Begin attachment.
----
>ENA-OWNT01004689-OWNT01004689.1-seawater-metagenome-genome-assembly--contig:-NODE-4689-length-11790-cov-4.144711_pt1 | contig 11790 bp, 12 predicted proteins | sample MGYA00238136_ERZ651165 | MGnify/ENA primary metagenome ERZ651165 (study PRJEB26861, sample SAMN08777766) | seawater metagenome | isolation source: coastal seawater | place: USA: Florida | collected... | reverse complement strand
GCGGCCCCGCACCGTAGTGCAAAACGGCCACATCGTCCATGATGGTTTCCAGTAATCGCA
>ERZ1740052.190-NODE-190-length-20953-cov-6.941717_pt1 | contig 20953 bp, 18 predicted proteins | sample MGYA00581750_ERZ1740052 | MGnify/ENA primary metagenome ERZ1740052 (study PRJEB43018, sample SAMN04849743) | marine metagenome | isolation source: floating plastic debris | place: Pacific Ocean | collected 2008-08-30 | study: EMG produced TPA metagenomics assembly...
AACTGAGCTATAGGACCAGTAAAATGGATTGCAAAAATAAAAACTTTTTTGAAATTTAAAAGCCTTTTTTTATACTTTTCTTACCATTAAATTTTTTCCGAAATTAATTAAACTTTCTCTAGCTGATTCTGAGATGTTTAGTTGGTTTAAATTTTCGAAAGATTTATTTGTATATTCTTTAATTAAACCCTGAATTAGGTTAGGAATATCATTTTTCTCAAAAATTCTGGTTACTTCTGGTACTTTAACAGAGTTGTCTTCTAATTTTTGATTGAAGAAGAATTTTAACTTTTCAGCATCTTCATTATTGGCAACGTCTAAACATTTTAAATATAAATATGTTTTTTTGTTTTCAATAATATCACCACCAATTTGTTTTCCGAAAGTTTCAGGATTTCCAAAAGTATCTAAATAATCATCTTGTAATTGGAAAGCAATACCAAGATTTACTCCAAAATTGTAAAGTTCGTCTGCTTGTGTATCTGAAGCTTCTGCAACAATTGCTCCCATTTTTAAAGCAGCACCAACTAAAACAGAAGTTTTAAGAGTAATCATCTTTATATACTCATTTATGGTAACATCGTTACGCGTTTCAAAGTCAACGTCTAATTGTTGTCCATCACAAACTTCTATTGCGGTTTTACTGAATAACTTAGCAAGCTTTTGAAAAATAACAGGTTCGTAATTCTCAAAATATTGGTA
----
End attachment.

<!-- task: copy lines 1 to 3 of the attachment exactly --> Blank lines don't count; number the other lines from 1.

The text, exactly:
>ENA-OWNT01004689-OWNT01004689.1-seawater-metagenome-genome-assembly--contig:-NODE-4689-length-11790-cov-4.144711_pt1 | contig 11790 bp, 12 predicted proteins | sample MGYA00238136_ERZ651165 | MGnify/ENA primary metagenome ERZ651165 (study PRJEB26861, sample SAMN08777766) | seawater metagenome | isolation source: coastal seawater | place: USA: Florida | collected... | reverse complement strand
GCGGCCCCGCACCGTAGTGCAAAACGGCCACATCGTCCATGATGGTTTCCAGTAATCGCA
>ERZ1740052.190-NODE-190-length-20953-cov-6.941717_pt1 | contig 20953 bp, 18 predicted proteins | sample MGYA00581750_ERZ1740052 | MGnify/ENA primary metagenome ERZ1740052 (study PRJEB43018, sample SAMN04849743) | marine metagenome | isolation source: floating plastic debris | place: Pacific Ocean | collected 2008-08-30 | study: EMG produced TPA metagenomics assembly...